Feelings chart
Courtesy of Julia Richardson

To help students learn the vocabulary to identify and express their feelings, teacher Julia Richardson designed a color-coded feelings chart for her first-grade class, adapting the idea from the Yale Center for Emotional Intelligence’s Mood Meter app, a tool for identifying and sorting emotions. A few days after introducing the chart to her students, “they went from saying they felt ‘good’ or ‘tired’ to saying they felt ‘energized,’ ‘down,’ ‘serene,’ or ‘joyful,’” she writes. “We talked about what the words meant, and my students worked together in groups to sort photos of children’s facial expressions into the color zones.”

Create Opportunities for Emotional Expression

Richardson supplemented the feelings chart discussions and group work with quick check-ins at morning circles. “I began inviting students to share how they felt and why, if they were comfortable,” she writes. Devoting time to the topic of students’ feelings sent the message that students’ emotions were “valid and welcome in the classroom and that their emotional well-being is important.”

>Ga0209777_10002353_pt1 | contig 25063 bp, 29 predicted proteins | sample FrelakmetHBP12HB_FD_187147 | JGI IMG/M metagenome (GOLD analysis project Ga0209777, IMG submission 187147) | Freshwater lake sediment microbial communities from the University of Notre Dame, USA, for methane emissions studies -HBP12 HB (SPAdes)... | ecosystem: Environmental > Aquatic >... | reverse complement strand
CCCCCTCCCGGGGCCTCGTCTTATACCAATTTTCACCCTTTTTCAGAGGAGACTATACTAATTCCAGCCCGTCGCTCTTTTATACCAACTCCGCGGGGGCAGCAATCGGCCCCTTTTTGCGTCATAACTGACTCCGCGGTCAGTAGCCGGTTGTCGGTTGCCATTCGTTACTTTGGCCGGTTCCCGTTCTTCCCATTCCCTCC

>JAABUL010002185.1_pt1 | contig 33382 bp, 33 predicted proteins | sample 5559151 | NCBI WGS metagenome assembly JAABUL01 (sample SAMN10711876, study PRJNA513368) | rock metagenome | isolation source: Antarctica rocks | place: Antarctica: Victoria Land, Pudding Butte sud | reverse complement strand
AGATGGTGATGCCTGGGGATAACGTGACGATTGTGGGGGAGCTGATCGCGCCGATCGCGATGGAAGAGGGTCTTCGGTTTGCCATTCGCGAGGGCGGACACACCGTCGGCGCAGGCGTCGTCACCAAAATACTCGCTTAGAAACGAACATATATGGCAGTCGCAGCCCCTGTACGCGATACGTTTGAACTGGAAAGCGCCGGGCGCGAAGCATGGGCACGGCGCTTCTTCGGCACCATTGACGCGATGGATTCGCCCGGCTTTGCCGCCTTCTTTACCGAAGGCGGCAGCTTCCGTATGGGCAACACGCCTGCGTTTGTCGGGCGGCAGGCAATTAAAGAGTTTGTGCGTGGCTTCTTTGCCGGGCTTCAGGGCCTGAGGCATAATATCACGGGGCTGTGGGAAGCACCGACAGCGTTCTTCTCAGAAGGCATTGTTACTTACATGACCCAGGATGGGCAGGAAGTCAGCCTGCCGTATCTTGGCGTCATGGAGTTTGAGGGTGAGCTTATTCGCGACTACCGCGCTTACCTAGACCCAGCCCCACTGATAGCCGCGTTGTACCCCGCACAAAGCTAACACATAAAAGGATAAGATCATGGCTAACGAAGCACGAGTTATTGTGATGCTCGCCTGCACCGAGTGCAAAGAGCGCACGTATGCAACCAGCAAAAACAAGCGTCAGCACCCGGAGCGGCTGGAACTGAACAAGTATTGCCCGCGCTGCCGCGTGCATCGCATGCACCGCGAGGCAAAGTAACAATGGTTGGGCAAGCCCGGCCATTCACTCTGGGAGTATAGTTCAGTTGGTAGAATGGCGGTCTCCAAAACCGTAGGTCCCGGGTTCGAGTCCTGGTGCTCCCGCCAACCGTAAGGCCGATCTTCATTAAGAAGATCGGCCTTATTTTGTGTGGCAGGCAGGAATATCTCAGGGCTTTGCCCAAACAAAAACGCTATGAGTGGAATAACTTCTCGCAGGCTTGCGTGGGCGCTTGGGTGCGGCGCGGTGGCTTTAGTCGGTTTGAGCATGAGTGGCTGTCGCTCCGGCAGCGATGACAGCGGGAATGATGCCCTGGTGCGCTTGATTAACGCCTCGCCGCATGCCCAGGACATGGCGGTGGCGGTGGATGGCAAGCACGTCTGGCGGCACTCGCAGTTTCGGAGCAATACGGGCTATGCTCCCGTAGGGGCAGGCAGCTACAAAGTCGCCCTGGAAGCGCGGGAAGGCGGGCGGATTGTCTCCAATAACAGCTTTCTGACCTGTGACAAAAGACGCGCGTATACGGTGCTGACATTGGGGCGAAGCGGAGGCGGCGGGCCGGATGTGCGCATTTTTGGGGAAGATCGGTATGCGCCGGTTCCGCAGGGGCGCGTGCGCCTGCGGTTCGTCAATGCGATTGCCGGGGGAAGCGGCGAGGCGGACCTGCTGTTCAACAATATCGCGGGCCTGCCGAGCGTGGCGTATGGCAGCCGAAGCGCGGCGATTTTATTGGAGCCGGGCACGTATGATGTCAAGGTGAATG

Or try a quick rose and thorn check-in where kids share a rose—something positive happening for a student that day—and thorns, which are less than positive, or even negative. Make it clear that students can “choose their level of vulnerability,” says community college teacher Alex Shevrin Venet. “Rose and thorn check-ins are opportunities for students to practice being emotionally vulnerable with their peers. This comfort level translates directly into the ability to share opinions and take academic risks in other contexts.”

At the high school level, a quick daily ritual can help recenter kids and foster a sense of community. In Henry Seton’s high school humanities classroom, a different student each day delivers what he calls a “daily dedication,” a 30- to 60-second presentation about anyone they choose—living or dead, real or fictional—who provides inspiration. “It takes less than five minutes total each week, but it’s a prized moment in the day, one that refocuses us, fosters community, and reignites our motivation,” Seton writes.

Teach Kids How to ‘Shift How They Feel’

Once Richardson’s students felt comfortable identifying and expressing their emotions, she introduced strategies they could draw on to positively shift their feelings in various situations: asking an adult for help, for example, or taking a break in a dedicated quiet space, and using words during a conflict. “Gradually, I noticed this vocabulary showing up in students’ conversations and collaboration,” Richardson writes. “Arguments didn’t solely end in students just walking away; with some support, they could talk it out and keep working together in class.”